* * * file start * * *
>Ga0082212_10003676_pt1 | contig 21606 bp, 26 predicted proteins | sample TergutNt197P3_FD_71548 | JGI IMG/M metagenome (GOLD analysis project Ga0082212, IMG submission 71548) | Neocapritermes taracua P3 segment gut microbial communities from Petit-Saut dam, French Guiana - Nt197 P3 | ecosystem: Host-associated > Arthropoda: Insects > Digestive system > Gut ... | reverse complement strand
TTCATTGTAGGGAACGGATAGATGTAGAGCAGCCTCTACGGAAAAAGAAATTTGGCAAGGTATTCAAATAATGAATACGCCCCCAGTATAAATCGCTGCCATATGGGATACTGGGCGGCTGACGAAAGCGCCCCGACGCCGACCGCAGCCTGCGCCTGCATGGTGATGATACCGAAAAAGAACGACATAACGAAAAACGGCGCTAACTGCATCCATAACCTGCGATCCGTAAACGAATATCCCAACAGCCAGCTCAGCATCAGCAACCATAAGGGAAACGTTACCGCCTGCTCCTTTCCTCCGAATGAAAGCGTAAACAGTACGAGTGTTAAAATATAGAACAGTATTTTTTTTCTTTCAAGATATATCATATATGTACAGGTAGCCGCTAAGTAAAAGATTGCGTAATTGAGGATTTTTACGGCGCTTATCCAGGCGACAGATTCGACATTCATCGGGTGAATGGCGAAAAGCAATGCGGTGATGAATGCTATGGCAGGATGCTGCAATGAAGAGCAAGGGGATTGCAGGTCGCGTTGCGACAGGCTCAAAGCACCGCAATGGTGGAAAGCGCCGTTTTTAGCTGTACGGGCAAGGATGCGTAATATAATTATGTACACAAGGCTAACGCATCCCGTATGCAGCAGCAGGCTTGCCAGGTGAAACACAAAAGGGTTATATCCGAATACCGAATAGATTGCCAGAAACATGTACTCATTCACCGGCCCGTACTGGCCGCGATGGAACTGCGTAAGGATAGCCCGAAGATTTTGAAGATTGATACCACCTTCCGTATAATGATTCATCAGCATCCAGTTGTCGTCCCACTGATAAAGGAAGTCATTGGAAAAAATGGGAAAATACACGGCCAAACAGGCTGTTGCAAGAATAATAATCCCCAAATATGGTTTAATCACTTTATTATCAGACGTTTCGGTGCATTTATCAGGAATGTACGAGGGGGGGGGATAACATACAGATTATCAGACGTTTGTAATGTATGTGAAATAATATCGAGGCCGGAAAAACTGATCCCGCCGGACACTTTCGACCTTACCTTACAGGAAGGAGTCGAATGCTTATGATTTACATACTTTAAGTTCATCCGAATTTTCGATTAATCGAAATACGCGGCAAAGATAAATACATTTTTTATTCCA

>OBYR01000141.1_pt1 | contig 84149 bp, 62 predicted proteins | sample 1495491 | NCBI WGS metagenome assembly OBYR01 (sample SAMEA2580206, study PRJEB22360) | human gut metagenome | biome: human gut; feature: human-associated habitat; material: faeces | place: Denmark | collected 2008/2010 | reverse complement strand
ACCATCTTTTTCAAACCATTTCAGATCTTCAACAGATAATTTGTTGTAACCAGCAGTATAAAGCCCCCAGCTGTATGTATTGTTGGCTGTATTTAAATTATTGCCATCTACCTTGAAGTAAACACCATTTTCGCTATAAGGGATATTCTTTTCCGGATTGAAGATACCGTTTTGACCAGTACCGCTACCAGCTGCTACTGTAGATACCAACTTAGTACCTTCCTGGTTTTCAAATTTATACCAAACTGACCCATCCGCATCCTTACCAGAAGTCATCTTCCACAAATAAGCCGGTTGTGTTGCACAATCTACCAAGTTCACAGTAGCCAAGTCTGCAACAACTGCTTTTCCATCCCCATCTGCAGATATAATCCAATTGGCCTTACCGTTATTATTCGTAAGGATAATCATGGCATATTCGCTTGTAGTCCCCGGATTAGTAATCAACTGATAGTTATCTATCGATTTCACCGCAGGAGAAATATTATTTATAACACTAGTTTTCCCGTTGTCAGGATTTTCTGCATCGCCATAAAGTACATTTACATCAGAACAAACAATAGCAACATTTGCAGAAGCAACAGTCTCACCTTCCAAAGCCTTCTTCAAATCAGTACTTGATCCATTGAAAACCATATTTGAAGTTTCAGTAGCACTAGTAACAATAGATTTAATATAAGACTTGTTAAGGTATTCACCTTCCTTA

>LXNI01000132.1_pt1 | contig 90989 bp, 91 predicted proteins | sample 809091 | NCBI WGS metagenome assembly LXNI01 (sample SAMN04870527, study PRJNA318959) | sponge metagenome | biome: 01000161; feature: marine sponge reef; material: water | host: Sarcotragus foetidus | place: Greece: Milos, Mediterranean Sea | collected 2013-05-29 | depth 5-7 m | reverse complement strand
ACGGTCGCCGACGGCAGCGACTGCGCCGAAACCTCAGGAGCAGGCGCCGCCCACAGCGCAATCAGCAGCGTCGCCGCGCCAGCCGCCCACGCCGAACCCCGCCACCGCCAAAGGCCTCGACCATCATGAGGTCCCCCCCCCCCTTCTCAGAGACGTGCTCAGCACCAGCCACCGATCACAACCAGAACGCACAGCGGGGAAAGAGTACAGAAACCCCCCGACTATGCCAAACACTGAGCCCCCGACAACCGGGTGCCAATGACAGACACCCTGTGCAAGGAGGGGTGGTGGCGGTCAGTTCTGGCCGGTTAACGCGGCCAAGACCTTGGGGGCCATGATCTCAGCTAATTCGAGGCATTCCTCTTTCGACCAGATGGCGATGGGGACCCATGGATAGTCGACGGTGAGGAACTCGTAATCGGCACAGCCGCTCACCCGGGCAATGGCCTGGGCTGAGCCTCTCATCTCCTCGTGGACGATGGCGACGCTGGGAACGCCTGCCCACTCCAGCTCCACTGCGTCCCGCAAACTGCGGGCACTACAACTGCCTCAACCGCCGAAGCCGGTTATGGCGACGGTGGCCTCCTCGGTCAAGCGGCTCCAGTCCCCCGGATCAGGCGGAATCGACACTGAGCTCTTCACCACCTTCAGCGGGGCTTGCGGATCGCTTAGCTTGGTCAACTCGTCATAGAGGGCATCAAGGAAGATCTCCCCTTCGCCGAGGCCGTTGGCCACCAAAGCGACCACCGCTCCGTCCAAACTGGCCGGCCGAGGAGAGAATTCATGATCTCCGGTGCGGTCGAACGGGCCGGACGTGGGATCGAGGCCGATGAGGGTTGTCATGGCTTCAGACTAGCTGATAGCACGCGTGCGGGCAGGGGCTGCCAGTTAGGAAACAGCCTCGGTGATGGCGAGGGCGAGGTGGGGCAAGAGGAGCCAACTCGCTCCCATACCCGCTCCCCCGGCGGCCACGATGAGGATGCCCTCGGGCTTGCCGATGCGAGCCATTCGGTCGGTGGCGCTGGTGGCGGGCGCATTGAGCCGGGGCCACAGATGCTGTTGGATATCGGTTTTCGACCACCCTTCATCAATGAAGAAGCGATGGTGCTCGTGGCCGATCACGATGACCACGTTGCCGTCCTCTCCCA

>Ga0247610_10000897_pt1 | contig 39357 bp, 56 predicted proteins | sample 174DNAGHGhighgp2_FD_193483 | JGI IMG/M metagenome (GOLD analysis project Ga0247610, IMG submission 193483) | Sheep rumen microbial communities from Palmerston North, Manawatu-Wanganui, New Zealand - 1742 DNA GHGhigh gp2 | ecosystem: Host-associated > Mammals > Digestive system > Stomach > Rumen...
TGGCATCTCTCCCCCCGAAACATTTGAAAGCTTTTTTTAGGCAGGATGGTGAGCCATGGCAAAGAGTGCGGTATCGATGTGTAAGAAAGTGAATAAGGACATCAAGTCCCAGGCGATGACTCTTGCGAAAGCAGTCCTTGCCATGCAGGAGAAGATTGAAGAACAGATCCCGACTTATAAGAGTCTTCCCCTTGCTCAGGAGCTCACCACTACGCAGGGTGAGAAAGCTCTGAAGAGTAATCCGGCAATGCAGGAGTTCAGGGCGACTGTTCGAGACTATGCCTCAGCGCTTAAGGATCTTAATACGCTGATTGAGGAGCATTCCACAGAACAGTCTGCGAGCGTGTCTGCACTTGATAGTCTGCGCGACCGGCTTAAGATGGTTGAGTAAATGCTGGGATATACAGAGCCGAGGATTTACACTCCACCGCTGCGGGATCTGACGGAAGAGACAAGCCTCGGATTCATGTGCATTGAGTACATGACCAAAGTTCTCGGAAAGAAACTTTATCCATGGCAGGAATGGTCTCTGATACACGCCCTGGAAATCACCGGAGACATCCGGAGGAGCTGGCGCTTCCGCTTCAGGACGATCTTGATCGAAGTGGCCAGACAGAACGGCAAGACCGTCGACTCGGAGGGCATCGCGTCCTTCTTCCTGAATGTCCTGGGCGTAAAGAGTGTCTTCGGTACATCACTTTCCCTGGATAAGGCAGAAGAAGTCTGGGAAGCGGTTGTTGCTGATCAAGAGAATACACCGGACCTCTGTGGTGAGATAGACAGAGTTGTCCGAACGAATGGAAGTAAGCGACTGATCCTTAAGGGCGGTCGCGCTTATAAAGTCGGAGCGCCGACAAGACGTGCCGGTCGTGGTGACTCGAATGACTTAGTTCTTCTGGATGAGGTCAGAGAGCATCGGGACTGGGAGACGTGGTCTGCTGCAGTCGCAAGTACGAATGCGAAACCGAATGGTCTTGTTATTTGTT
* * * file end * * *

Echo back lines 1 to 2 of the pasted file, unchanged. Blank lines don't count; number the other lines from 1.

>Ga0082212_10003676_pt1 | contig 21606 bp, 26 predicted proteins | sample TergutNt197P3_FD_71548 | JGI IMG/M metagenome (GOLD analysis project Ga0082212, IMG submission 71548) | Neocapritermes taracua P3 segment gut microbial communities from Petit-Saut dam, French Guiana - Nt197 P3 | ecosystem: Host-associated > Arthropoda: Insects > Digestive system > Gut ... | reverse complement strand
TTCATTGTAGGGAACGGATAGATGTAGAGCAGCCTCTACGGAAAAAGAAATTTGGCAAGGTATTCAAATAATGAATACGCCCCCAGTATAAATCGCTGCCATATGGGATACTGGGCGGCTGACGAAAGCGCCCCGACGCCGACCGCAGCCTGCGCCTGCATGGTGATGATACCGAAAAAGAACGACATAACGAAAAACGGCGCTAACTGCATCCATAACCTGCGATCCGTAAACGAATATCCCAACAGCCAGCTCAGCATCAGCAACCATAAGGGAAACGTTACCGCCTGCTCCTTTCCTCCGAATGAAAGCGTAAACAGTACGAGTGTTAAAATATAGAACAGTATTTTTTTTCTTTCAAGATATATCATATATGTACAGGTAGCCGCTAAGTAAAAGATTGCGTAATTGAGGATTTTTACGGCGCTTATCCAGGCGACAGATTCGACATTCATCGGGTGAATGGCGAAAAGCAATGCGGTGATGAATGCTATGGCAGGATGCTGCAATGAAGAGCAAGGGGATTGCAGGTCGCGTTGCGACAGGCTCAAAGCACCGCAATGGTGGAAAGCGCCGTTTTTAGCTGTACGGGCAAGGATGCGTAATATAATTATGTACACAAGGCTAACGCATCCCGTATGCAGCAGCAGGCTTGCCAGGTGAAACACAAAAGGGTTATATCCGAATACCGAATAGATTGCCAGAAACATGTACTCATTCACCGGCCCGTACTGGCCGCGATGGAACTGCGTAAGGATAGCCCGAAGATTTTGAAGATTGATACCACCTTCCGTATAATGATTCATCAGCATCCAGTTGTCGTCCCACTGATAAAGGAAGTCATTGGAAAAAATGGGAAAATACACGGCCAAACAGGCTGTTGCAAGAATAATAATCCCCAAATATGGTTTAATCACTTTATTATCAGACGTTTCGGTGCATTTATCAGGAATGTACGAGGGGGGGGGATAACATACAGATTATCAGACGTTTGTAATGTATGTGAAATAATATCGAGGCCGGAAAAACTGATCCCGCCGGACACTTTCGACCTTACCTTACAGGAAGGAGTCGAATGCTTATGATTTACATACTTTAAGTTCATCCGAATTTTCGATTAATCGAAATACGCGGCAAAGATAAATACATTTTTTATTCCA